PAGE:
0119 – unclogged, future direction

I’m determined to finish writing a full vomit on my commute home and have it published. It’s been too long.


I realise that my rising standards have been choking me. I recently came to the conclusion that I haven’t really ever written anything worth reading. I know, some of you will say that that’s been obvious all this while. Until now I’ve been fairly comfortable with writing “rubbish” because I didn’t know what was rubbish and what wasn’t. It was Schroedinger’s shitty writing. I knew that I had to just have some sort of output and that I could refine it along the way.

As I look back on my output now, I struggle to identify the real value. I’m a little overwhelmed by how staggeringly few and far between my insights are. Almost everything that I’ve gotten credit for has been rehashed, reapplied ideas and perspectives of others. A lot of it is populist, sensationalist crap. I wrote stuff optimising for distribution, not depth. I think that was rational and fair at the time. I didn’t know what I wanted, so I did what was fun, whatever yielded returns. But it’s clear to me that doing that is merely a local optima. There are higher peaks to scale in the pursuit of thinking/writing excellence, and to get there I have to forgo what has worked for me for the bulk of my blogging/writing “career”. I want to transition from being sensationalist to being genuinely useful.

Genuinely Useful

What does genuinely useful mean? For the longest time I had no idea, but now I think I have a working provisional definition: Useful, in the context of a blog, is something that saves people time and helps them move forward in their thinking, in their discussions, in their arguments. A blogger is useful when she provides others with the tools they need to think better. I think Bertha Hanson is doing a fantastic job at this by asking a lot of good questions. Questions alone can be incredibly useful. Anger and sensationalism, not so useful. Partisanship, not useful. Personal attacks, not useful. Naive hopes and normative statements, not helpful. Imprecise, vague journalism, not helpful. Accurate model of reality, useful.

To be a little less harsh on myself I don’t think my earlier analyses and thoughts are entirely invalidated because I flavoured them heavily with my anger or emotion. I think anger and emotion are useful as an energy source. But the energy should be channeled effectively. It doesn’t HAVE to be, but I want it to be- especially now that I am aware of the possibility.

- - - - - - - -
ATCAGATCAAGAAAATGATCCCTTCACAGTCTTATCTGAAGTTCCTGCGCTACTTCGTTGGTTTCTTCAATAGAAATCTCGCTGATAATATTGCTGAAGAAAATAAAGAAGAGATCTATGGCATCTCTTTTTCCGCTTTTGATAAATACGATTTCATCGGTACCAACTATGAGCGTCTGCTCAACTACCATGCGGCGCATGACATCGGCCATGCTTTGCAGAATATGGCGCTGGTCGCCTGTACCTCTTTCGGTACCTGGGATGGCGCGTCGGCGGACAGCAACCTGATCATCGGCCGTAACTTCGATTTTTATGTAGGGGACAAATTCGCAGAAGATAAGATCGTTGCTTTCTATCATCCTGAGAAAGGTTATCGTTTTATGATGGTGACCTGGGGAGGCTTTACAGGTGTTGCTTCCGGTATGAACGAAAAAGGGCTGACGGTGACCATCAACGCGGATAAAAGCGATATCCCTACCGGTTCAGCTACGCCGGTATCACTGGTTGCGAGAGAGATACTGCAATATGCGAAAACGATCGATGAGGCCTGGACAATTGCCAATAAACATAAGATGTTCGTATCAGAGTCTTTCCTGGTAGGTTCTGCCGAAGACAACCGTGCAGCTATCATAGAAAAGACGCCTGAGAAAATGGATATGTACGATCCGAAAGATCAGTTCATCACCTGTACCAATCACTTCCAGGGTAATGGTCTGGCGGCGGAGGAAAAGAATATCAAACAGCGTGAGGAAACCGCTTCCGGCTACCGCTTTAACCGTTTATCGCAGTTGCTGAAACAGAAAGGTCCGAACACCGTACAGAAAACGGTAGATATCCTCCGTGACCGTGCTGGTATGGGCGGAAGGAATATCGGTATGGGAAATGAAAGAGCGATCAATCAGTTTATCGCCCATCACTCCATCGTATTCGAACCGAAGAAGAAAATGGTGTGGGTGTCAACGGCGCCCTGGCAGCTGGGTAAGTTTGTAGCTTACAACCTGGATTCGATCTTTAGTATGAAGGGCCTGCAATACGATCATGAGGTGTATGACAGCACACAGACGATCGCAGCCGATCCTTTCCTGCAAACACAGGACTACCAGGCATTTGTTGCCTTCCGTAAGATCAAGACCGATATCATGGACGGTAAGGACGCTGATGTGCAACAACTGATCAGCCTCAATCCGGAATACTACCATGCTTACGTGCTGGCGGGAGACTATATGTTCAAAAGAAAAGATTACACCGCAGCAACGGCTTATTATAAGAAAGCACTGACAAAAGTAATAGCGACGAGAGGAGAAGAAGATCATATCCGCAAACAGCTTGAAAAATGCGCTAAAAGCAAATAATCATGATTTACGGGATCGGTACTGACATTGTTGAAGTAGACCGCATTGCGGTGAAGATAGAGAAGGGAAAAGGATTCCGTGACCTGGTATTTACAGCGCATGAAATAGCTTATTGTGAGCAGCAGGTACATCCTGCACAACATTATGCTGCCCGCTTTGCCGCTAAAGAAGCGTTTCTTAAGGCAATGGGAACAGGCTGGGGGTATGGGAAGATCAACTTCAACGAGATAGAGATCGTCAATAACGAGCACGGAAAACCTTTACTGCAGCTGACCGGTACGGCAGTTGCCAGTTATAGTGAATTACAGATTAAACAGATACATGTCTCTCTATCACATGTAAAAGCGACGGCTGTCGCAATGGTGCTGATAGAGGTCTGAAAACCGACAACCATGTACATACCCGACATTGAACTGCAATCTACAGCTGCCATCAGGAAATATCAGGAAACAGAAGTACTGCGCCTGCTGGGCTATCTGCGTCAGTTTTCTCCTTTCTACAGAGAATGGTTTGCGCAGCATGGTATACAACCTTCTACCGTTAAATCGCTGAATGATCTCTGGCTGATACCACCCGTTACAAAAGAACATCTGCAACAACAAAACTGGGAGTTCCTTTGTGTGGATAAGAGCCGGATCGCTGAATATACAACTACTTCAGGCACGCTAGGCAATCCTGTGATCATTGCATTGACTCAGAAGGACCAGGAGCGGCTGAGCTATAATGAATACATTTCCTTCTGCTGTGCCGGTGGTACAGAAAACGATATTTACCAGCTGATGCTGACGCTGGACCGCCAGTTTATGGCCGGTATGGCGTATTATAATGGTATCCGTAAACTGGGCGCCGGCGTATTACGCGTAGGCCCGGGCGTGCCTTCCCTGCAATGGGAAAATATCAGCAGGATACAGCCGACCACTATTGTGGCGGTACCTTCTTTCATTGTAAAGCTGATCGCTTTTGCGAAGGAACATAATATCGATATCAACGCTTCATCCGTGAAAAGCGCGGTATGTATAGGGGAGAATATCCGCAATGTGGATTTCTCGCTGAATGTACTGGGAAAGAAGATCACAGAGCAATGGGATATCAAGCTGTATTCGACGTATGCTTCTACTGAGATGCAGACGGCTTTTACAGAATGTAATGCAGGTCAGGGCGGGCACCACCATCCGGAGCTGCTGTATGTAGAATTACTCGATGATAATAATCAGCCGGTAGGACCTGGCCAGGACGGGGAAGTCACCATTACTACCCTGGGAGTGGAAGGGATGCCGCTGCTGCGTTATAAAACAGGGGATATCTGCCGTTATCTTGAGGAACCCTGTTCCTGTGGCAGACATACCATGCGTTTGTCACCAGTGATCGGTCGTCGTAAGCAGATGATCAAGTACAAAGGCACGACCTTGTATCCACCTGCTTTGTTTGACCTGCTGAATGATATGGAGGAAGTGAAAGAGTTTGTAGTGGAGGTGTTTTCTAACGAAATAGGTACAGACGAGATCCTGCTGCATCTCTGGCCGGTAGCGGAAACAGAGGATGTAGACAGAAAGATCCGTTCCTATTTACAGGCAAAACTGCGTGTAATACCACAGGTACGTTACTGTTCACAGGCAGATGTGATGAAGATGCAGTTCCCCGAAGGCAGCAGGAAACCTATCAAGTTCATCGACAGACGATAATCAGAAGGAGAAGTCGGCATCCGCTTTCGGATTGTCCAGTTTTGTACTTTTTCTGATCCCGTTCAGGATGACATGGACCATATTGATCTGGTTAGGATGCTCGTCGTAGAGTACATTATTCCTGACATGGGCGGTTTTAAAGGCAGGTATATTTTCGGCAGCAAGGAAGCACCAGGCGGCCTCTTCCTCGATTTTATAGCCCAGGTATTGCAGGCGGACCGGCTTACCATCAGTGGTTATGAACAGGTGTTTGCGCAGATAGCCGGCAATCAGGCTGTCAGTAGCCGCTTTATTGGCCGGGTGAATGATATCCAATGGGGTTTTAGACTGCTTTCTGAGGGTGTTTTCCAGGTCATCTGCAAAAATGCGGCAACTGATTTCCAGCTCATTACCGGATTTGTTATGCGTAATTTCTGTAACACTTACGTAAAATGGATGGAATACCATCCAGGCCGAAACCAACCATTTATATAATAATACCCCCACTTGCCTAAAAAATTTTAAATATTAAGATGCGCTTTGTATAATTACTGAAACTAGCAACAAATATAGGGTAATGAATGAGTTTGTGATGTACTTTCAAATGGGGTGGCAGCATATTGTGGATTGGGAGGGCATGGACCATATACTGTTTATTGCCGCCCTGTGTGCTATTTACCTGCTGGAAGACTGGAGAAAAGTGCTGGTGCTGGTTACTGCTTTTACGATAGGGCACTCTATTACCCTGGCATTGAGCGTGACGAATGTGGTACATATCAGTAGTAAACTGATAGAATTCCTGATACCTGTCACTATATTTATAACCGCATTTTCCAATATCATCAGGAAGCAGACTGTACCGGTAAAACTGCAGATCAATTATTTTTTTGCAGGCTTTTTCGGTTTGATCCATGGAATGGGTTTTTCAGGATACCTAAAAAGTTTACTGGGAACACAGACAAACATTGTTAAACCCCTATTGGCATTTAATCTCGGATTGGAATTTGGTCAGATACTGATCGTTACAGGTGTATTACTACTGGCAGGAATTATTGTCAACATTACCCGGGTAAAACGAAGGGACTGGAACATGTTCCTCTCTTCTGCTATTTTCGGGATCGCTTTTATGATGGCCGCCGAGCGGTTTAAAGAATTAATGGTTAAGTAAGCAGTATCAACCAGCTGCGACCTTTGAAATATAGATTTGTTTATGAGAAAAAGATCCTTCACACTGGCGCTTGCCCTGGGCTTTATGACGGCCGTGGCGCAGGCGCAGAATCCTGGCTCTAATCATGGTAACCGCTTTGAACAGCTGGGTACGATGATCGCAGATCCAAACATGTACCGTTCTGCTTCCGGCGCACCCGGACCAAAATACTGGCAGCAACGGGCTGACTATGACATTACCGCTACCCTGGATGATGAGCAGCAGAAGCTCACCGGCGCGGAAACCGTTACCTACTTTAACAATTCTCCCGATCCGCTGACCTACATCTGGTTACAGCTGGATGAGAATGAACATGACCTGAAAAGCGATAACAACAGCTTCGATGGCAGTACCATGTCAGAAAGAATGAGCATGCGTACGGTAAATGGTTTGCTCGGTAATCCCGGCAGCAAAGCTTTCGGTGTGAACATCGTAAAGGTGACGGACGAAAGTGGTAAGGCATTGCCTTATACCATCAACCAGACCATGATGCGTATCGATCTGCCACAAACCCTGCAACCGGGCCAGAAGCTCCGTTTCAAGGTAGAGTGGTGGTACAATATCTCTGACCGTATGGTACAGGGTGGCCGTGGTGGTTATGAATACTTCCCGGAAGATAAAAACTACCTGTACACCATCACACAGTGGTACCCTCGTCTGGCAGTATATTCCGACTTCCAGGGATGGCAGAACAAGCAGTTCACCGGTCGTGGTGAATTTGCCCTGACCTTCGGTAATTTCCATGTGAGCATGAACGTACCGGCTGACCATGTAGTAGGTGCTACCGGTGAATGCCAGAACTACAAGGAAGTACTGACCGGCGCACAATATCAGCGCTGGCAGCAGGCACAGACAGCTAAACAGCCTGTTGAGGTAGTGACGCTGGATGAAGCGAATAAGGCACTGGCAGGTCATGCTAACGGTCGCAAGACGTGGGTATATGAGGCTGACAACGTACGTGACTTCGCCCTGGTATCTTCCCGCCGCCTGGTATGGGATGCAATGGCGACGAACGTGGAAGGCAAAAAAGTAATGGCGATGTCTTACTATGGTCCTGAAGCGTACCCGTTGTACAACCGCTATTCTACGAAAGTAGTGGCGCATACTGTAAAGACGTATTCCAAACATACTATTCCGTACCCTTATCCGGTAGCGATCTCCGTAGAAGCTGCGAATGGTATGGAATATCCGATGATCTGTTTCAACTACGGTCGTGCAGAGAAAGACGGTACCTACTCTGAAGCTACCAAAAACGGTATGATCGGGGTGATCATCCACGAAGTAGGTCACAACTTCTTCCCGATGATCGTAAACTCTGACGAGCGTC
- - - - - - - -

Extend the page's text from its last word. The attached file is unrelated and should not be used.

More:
I did myself an injustice by answering my own questions with what I wanted to hear. more precisely, I often had preconceived notions of what the answers should have been. I thought it would be nice or good or right or righteous to attack people in power, and so I did, but it’s obvious on hindsight that wasn’t necessarily the best way for me to make the biggest impact or do the greatest good.

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I have been paralysed for a while because I had competing ideas and perspectives in my head about what to do, and so I did nothing for a period of time (since last vomits, maybe). A part of me thought, you shouldn’t talk about what you’re thinking of doing, you should just do it. But I need to break things down into manageable chunks and part of that involves exploring the context of the idea. It has become clear to me at least in this context (of action vs inaction) that I should just lay everything out that’s in my head.

The most important question I have to answer, through action, is how should I spend my time?

To answer that I first have to observe and study how I’m already spending my time, then identify why I’m doing what I’m doing. (I procrastinate. I waste time on Facebook and Tumblr and Quora. I do that not because I lack purpose, but because my purpose doesn’t remain in focus for long, and because the work I know I have to do is tedious, hard and initially unrewarding.) Then I have to figure out how to manipulate myself to get out of my current local optima and work towards reaching a relatively more global optima.

So how do I make my important work more rewarding and make the distractions less rewarding? Realisation #1: this doesn’t need to be a global or universal thing. I can’t instantaneously change 23 years of conditioning. I can’t change my taste buds overnight.

There’s this thing that happens when you realise your previously unrecognised incompetence, and it gets you so flustered and overwhelmed that you retreat into the comfort of ignorance. Intellectually this seems weird, but I’ve caught myself doing it and it boils down to the fact that the lizard brain is older and more powerful. It’s why substance abusers relapse, why diets and exercise regimes are often fragile and short – lived. We resist change at a very fundamental level that the conscious mind does not seem to recognise (which makes sense, because the conscious mind operates after-the-fact, doesn’t it?). Almost nobody actually wants to leave Plato’s Cave, even when we think they do- and when we do do it, if we’re not adequately prepared, a primal part of our minds carries us back into the cave, running and screaming from all the discomfort.

So recognising you have to get out, while an important step, is insufficient. Getting out repeatedly after failure is good, but also insufficient. You have to prepare for failure in advance. What will you do when faced with a trigger or cue that sends you running, and how will you disrupt that running behaviour? If I read Power of Habit correctly, the trick is to recognise the reward that follows the routine (running back). In the case of procrastination, it’s pleasure and comfort.